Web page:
Image: A new study determined intestinal fungi may contribute to the development of alcoholic liver disease (Photo courtesy of Shutterstock).
Chronic liver disease with cirrhosis is the 12th leading cause of death in the USA, and alcoholic liver disease accounts for approximately half of all cirrhosis deaths. Chronic alcohol consumption is associated with intestinal bacterial dysbiosis, yet little is known about the contribution of intestinal fungi, or mycobiota, to alcoholic liver disease.
Intestinal fungi may contribute to the development of alcoholic liver disease (ALD), which encompasses a broad range of liver diseases, from simple steatosis (fatty liver) to end-stage liver disease, or cirrhosis (liver cell death). Patients with cirrhosis are either frequently exposed to fungal products or develop fungal infections, with high mortality.
Scientists at the University of California, San Diego (La Jolla, CA, USA) and the J. Craig Venter Institute (Rockville, MD, USA) used both a mouse model and human samples of serum and feces in their study. They analyzed human serum samples data collected from 28 patients with alcoholic liver cirrhosis from July 1, 2010, through October 31, 2010. The human fecal samples were from eight healthy individuals without chronic disease (controls), 10 alcohol-dependent patients without evidence of progressive liver disease (non-progressive liver disease), six patients with alcoholic hepatitis (alcoholic hepatitis) and four patients with alcoholic liver cirrhosis (alcoholic cirrhosis). Primary human hepatocytes, Kupffer cells, and hepatic stellate cells were isolated and RNA extraction and quantitative reverse transcriptase polymerase chain reaction (PCR) were performed.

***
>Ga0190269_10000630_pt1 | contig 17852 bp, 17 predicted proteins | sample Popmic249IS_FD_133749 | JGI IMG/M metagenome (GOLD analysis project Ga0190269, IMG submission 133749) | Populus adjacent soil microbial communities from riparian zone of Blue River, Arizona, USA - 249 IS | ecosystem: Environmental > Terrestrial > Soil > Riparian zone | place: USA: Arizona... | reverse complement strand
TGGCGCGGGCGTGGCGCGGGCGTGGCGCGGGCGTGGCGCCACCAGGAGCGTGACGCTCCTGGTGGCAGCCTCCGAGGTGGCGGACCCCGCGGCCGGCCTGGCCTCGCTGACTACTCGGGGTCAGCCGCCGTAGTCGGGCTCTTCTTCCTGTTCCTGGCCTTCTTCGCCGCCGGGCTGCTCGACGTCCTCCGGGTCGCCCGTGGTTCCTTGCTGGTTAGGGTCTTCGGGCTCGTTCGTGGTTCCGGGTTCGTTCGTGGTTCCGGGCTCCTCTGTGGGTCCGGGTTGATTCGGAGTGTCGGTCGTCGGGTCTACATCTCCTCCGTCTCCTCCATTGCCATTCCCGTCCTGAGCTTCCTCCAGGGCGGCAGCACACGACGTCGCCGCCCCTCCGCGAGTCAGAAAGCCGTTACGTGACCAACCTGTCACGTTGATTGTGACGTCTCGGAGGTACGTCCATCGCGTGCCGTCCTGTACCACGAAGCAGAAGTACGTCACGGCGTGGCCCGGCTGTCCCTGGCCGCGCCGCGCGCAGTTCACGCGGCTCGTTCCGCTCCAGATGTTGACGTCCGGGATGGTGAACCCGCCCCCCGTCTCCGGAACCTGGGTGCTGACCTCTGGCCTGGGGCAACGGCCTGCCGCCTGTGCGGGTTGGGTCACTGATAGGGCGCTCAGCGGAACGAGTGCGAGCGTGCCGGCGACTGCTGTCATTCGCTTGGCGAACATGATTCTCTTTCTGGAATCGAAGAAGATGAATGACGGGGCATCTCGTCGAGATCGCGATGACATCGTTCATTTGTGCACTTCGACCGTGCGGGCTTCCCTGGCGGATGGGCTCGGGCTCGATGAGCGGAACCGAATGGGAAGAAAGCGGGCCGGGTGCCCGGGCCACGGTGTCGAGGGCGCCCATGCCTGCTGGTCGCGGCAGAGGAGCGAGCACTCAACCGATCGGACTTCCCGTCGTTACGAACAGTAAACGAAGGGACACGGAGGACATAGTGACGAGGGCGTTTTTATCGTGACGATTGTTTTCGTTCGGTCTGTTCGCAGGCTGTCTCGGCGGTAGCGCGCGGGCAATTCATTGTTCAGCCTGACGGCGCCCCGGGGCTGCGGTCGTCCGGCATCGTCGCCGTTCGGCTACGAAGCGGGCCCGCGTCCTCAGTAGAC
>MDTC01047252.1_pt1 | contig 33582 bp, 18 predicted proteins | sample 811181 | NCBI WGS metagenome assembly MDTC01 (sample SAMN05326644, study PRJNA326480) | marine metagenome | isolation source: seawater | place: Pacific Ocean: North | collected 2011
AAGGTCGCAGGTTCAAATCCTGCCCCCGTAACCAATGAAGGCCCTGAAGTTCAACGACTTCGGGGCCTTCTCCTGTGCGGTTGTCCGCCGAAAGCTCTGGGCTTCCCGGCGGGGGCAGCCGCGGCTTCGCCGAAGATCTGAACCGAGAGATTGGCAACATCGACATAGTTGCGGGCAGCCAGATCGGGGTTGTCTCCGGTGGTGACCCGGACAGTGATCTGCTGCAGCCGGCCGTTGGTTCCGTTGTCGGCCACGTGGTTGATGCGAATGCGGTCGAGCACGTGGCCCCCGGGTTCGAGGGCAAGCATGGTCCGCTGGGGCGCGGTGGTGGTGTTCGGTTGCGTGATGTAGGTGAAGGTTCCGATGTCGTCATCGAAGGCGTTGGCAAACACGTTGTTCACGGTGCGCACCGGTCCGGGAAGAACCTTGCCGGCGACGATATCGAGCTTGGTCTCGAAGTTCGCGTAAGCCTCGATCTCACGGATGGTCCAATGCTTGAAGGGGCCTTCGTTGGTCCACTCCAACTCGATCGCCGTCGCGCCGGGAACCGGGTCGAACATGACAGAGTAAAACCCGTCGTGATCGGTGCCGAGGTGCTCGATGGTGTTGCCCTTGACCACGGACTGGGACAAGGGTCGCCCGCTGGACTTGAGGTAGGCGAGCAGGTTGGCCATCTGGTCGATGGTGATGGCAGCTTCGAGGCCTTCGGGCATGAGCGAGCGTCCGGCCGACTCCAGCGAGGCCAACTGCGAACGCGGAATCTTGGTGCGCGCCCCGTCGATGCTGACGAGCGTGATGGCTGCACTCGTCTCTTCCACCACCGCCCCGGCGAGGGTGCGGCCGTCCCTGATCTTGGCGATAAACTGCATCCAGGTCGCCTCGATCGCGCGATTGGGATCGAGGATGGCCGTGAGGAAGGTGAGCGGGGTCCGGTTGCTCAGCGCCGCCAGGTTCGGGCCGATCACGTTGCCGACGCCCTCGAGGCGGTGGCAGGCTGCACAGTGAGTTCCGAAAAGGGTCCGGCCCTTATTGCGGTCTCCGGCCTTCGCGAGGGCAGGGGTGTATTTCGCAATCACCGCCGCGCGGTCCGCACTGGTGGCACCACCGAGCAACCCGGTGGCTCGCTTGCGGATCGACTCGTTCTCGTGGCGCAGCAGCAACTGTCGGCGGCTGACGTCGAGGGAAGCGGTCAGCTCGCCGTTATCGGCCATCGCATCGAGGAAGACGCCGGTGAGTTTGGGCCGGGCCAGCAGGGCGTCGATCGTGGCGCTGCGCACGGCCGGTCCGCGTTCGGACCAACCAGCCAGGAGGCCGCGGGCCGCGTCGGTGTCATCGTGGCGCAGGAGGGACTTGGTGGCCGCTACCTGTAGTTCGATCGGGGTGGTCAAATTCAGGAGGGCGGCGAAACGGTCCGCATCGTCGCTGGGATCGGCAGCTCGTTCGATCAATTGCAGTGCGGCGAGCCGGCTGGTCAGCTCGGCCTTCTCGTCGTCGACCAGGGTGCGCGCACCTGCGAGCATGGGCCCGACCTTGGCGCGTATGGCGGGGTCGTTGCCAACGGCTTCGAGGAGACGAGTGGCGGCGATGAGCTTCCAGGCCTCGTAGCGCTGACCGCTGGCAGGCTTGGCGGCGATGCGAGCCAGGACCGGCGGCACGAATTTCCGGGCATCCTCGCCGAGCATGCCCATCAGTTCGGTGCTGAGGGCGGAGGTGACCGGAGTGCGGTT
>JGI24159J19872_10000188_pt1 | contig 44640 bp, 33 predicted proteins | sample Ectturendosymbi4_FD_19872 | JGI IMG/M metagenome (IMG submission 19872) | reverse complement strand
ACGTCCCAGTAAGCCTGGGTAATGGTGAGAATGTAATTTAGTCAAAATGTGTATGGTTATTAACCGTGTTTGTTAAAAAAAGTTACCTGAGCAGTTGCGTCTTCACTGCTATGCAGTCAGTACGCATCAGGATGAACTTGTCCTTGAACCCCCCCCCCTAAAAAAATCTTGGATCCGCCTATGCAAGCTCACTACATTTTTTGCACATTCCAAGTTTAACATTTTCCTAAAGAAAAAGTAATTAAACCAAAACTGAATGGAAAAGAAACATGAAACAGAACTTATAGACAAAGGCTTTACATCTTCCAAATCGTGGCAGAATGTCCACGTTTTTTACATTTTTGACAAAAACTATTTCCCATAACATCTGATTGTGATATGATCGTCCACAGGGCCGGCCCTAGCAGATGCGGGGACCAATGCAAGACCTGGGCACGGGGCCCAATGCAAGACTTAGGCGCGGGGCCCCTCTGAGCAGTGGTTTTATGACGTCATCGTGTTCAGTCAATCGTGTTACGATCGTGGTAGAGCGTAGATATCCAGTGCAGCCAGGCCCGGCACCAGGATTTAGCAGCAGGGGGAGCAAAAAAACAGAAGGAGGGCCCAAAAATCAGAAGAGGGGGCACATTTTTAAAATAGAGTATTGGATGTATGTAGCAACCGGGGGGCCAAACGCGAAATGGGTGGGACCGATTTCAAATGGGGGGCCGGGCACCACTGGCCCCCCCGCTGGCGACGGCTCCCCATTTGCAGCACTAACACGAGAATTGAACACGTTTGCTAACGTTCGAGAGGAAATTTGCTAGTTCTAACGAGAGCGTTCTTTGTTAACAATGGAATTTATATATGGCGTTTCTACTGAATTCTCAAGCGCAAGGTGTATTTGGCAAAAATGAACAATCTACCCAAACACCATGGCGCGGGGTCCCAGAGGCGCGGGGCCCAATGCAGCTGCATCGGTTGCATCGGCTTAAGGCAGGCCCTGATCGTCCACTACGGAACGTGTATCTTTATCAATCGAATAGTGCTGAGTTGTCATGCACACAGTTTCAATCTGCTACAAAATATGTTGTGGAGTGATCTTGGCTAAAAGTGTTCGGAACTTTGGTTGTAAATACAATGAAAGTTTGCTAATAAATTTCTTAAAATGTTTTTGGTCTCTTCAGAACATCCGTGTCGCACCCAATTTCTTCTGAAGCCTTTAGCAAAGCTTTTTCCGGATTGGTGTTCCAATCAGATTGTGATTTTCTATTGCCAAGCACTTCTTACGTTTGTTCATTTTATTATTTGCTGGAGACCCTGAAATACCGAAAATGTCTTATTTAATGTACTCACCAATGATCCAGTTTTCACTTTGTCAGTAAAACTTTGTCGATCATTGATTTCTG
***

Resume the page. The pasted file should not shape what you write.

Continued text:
The scientists observed that alcohol-dependent patients displayed reduced intestinal fungal diversity and Candida overgrowth. Compared with healthy individuals and patients with non–alcohol-related cirrhosis, alcoholic cirrhosis patients had increased systemic exposure and immune response to mycobiota. Moreover, the levels of extraintestinal exposure and immune response correlated with mortality. There were concomitant decreases in Epicoccum, unclassified fungi, Galactomyces, and Debaryomyces.
The authors concluded that alcohol-associated fungal dysbiosis in humans is characterized by a large increase in Candida, which is susceptible to amphotericin B. The effects of this drug should be tested in patients with alcohol-related liver disease, who are in urgent need of new therapeutics. Manipulation of the intestinal mycobiome might be an effective strategy for attenuation of alcohol-related liver disease.
Bernd Schnabl, MD, an associate professor of gastroenterology and senior author of the study, said, “Not only is this the first study to associate fungi and liver disease, we might be able to slow the progression of alcoholic liver disease by manipulating the balance of fungal species living in a patient’s intestine.” The study was published on May 22, 2017, in the Journal of Clinical Investigation.
University of California, San Diego
J. Craig Venter Institute